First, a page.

Hmmm good question.

It's hard for me to research much here - I'm in China and the internet is heavily censored. Also, all my notes on this are at home. However, I did find a couple of things through a restricted Google search, though can't really vouch for them being any good:

Try typing "Genesis polemic against Sumer myth" or some such in Google. A good introductory to the Book of Genesis should also cover this, as will a more in-depth Bible study of Genesis.

By the way, I wouldn't say it's a "refutation", that is, showing why the Sumerian myth is false, but rather presenting a different viewpoint or polemic against the Sumerian view.


#11

Catechism of the Catholic Church 843

The Catholic Church recognizes in other religions that search, among shadows and images, for the God who is unknown yet near since he gives life and breath and all things and wants all men to be saved. Thus, the Church considers all goodness and truth found in these religions as “a preparation for the Gospel and given by him who enlightens all men that they may at length have life.”

This should strengthen your faith, not shake it. For the fullness of the revelation, which others have seen amidst shadows, is in the Catholic Church.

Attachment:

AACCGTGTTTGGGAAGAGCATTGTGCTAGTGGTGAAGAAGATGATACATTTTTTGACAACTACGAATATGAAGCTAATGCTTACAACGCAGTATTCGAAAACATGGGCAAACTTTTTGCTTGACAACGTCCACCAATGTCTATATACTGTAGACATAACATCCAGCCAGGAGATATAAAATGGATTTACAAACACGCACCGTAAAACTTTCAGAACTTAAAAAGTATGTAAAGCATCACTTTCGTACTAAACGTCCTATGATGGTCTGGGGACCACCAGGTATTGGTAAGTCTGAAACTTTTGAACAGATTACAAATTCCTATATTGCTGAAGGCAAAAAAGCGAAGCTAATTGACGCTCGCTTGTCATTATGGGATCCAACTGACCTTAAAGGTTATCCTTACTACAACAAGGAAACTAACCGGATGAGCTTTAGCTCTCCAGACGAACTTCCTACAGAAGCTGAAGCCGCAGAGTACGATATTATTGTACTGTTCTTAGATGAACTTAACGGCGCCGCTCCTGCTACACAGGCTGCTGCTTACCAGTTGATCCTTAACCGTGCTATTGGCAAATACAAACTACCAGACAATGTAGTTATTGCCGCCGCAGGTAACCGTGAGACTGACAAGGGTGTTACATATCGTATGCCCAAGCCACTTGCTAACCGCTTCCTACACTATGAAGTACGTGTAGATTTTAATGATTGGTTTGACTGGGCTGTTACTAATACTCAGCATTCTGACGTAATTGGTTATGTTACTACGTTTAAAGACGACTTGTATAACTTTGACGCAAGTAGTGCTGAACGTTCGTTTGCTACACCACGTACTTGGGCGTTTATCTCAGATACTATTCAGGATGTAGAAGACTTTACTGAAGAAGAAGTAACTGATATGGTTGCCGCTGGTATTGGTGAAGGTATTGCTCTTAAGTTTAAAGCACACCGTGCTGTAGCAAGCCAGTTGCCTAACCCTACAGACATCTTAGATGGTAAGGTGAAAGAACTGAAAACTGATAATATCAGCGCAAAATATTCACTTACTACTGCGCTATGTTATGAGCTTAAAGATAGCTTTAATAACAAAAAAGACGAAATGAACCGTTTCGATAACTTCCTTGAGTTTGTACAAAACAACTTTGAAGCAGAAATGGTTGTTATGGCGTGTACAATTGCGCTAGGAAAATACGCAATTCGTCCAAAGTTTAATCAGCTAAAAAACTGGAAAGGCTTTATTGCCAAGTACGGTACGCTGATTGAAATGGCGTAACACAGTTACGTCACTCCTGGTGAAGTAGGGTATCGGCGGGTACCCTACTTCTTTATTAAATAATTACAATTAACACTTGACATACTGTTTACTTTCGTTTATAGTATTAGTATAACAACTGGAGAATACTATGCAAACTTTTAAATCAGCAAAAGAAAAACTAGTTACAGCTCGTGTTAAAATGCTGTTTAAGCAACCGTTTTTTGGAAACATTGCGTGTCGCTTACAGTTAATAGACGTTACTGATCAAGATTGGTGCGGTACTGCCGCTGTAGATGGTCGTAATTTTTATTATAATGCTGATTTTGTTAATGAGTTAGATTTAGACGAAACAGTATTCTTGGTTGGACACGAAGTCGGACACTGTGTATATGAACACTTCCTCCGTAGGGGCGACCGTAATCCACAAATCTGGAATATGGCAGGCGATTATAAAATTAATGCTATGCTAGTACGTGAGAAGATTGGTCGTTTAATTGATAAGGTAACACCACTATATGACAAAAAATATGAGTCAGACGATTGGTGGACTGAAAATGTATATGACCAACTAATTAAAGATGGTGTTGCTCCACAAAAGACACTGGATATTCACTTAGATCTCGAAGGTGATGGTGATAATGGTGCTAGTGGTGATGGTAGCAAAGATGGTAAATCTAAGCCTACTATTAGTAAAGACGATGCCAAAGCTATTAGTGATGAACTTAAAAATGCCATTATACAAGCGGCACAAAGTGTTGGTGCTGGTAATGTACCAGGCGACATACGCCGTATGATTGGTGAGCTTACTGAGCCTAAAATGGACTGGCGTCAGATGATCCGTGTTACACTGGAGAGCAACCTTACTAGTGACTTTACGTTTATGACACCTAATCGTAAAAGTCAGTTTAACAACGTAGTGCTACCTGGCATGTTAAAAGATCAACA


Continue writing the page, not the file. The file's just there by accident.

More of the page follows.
#12

People — who actually and truly believe the Catholic doctrine of monogenism which is that there are two, sole, real, fully-complete humans (lovingly known as Adam and Eve) who existed and who founded the human species, plus understanding the subsequent doctrines of Original Sin—these people have no problems with a plethora of Sumerian and American myths regarding the first three chapters of Genesis. :thumbsup:


#13

[quote="YosefYosep, post:5, topic:318385"]
I'm going to play atheist.

How do you know he was refuting? Couldn't he of just stolen some ideas? Wouldn't it be logical to say that a text with strikingly similar themes to one that predates it is just a plagiarism? When I watch a movie and clearly see that it is a rip off of a film 10 years back I automatically assume they had some hefty inspiration. I don't assume that the movie is a refutation of the one it ripped off.

[/quote]